Read more from the Oklahoman here

OKC School Board approves $11 million in bond sale

The Oklahoma City School Board authorized the sale of $11 million in bonds Monday night to buy new school buses and improve technology in the district.  Voters approved the bonds in 2007 as part of a $248 million package that will eventually build gymnasiums at the district’s elementary schools and add about 50 classrooms.

Read more from the Oklahoman here

Mental health department denied additional funding

The university’s mental-health department did not receive the extra funding it requested from student-activity fee revenues this semester even though the money was available.  Counseling and Testing’s request included two proposals: an extra $41,250 to promote its lone psychiatrist from part-time to full-time and $7,980 to increase the salaries of its interns from $19,000 to $21,000 per intern.  Counseling and Testing’s application for funding states its interns’ salaries have remained the same for the last seven years, while other Big 12 institutions have increased salaries to a median salary of approximately $25,000 per intern.

Read more from the OU Daily here

Expansion Helps Tulsa Company Sort Recyclables

A trash hauler and landfill operator has expanded its recycling side, adding almost 40 new jobs picking recyclables out of trash.  Traditional recycling has people sorting out everything at home, but a Tulsa company is working on the other end, taking mixed trash, and sorting it out when it would otherwise be headed to a landfill.  The company says it has invested $5 million in what’s called a MRF, a Material Recovery Facility.

Read more from NewsOn6 here

EPA pressed on paint rules

U.S. Sen. Jim Inhofe, who battled a federal agency over lead paint removal rules last year, joined other senators Monday in raising new concerns over the matter.  Inhofe and several other senators, including Sen. Tom Coburn, R-Okla., also signed letters to EPA Administrator Lisa Jackson.  One letter questions the EPA’s proposed amendments to its rules to require “clearance testing” to prove the presence or absence of lead after a project’s completion.  Proper removal of flaking paint by trained personnel is important to ensure that lead-based paint dust does not contaminate living spaces, according to the agency.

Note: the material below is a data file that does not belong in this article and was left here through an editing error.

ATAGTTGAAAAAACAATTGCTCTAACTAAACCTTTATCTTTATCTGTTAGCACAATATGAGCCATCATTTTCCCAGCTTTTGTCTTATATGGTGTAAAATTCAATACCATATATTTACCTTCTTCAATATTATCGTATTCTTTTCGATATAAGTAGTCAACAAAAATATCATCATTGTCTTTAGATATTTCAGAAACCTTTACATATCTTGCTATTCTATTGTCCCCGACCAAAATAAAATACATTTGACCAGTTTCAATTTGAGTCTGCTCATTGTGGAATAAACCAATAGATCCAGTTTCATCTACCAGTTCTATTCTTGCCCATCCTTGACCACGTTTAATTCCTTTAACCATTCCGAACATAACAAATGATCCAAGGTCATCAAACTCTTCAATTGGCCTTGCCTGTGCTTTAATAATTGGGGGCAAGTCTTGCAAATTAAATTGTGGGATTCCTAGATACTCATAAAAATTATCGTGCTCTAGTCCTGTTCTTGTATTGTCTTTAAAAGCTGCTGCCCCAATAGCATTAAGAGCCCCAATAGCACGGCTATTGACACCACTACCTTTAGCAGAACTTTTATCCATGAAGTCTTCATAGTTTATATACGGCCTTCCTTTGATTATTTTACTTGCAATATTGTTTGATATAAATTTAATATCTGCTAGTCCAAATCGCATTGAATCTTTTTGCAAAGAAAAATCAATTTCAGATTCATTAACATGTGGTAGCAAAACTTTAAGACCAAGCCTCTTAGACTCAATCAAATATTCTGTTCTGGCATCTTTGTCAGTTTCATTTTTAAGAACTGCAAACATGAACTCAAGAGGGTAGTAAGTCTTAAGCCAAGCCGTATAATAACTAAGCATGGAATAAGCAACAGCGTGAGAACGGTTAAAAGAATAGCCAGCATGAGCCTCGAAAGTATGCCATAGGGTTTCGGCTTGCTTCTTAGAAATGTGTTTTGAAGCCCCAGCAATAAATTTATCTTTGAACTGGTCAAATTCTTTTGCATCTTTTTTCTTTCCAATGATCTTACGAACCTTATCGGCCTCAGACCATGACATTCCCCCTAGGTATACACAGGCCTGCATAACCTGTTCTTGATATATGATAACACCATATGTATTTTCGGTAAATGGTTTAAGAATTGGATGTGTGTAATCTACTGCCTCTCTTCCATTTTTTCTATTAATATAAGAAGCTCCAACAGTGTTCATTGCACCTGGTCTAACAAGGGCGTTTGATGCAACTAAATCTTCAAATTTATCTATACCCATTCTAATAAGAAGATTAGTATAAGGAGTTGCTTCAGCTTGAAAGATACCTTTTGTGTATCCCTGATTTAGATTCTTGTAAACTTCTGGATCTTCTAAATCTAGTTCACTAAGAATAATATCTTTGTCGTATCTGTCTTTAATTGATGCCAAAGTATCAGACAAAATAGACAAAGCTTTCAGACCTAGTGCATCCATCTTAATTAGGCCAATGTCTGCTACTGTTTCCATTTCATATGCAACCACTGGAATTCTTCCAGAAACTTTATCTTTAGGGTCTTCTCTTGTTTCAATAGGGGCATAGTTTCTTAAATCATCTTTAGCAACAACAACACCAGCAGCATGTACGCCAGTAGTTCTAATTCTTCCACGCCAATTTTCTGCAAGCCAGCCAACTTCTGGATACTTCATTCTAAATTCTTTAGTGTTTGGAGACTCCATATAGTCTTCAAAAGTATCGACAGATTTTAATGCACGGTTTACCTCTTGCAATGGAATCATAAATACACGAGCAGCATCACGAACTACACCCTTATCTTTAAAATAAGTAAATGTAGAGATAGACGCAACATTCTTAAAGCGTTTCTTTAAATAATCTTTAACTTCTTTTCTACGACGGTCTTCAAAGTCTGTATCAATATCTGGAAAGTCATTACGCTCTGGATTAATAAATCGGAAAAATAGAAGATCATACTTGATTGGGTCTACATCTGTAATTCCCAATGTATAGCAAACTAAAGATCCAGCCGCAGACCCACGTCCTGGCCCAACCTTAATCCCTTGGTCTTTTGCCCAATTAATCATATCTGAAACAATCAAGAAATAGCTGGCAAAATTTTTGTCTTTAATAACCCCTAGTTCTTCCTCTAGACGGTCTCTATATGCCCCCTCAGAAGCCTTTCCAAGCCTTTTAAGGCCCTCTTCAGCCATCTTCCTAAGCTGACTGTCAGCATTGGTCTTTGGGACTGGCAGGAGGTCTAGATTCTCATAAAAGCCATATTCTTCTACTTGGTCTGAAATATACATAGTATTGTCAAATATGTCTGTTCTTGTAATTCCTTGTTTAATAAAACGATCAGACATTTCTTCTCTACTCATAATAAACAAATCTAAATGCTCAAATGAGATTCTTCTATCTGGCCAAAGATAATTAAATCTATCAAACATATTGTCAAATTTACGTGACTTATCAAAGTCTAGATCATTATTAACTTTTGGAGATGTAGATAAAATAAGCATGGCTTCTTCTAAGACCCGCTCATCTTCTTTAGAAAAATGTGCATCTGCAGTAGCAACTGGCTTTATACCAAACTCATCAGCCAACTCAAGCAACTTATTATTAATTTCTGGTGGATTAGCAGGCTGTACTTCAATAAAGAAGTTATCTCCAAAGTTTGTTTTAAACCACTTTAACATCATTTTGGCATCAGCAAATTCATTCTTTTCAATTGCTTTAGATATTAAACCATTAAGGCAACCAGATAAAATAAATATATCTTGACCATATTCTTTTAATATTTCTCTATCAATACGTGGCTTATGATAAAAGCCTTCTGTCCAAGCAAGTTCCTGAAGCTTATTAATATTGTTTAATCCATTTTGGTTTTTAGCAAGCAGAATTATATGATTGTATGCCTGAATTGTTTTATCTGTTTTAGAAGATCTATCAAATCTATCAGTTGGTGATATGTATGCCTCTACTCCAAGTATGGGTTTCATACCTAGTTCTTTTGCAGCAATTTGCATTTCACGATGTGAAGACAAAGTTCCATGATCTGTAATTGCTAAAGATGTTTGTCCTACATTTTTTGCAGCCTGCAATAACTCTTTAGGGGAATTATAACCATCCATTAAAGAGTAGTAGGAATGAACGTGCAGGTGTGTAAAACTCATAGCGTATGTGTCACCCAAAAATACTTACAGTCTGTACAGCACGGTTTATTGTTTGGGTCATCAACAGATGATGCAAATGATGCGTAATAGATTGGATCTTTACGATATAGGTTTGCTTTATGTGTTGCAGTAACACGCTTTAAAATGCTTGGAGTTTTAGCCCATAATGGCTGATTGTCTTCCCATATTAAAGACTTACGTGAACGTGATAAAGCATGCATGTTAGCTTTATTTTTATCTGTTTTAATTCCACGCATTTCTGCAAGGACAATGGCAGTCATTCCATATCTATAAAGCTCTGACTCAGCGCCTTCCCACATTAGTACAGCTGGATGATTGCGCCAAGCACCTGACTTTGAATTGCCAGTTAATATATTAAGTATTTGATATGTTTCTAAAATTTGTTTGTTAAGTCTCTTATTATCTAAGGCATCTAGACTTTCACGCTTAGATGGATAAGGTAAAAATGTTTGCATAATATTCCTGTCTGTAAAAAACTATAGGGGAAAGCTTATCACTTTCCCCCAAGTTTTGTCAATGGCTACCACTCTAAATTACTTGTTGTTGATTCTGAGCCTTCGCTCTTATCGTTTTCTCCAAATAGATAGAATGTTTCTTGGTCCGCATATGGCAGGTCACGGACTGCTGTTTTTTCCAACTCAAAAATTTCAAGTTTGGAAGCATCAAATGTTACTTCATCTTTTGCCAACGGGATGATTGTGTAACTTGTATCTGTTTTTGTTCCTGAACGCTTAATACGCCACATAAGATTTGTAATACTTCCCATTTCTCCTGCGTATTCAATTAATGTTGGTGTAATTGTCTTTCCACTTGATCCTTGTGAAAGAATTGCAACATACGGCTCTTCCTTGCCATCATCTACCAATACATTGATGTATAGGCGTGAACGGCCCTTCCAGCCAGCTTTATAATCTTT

Read more from the Tulsa World here

Quote of the Day

That’s a pretty good deal for the district.

George Kimball, CIO for OKC Public Schools on receiving $21 million dollars in federal matching funds to improve classroom wireless access, tripling the district’s investment.

Number of the Day


Number of states where 30 percent or more of the population is obese, 2009; Oklahoma, Alabama, Arkansas, Kentucky, Louisiana, Mississippi, Missouri, Tennessee, and West Virginia.

Source: Centers for Disease Control and Prevention

See previous Numbers of the Day here.

Policy Note

Protecting Core Services: Revenue Options for a Balanced Budget

A new report from the Oklahoma Policy Institute lays out revenue options for protecting the state’s core public services.  Even as revenues recover, they remain far below pre-downturn levels, and leaders are now warning of additional cuts to state agencies.  To help reduce the harm that steep cuts would inflict on Oklahoma, OK Policy has published a new report, titled “Protecting Core Services: Revenue Options for a Balanced Budget,” that sets out a number of options to bolster state revenues for next year. These include budgeting measures to make existing state money available for appropriations, income tax measures such as closing tax loopholes and suspending or cancelling additional cuts to the top income tax rate, and sales tax measures such as requiring online retailers to collect sales tax and eliminating unnecessary exemptions.  You can find the full report and a 1-page summary here.

You can sign up here to receive In The Know by e-mail.


Leave a Reply

This site uses Akismet to reduce spam. Learn how your comment data is processed.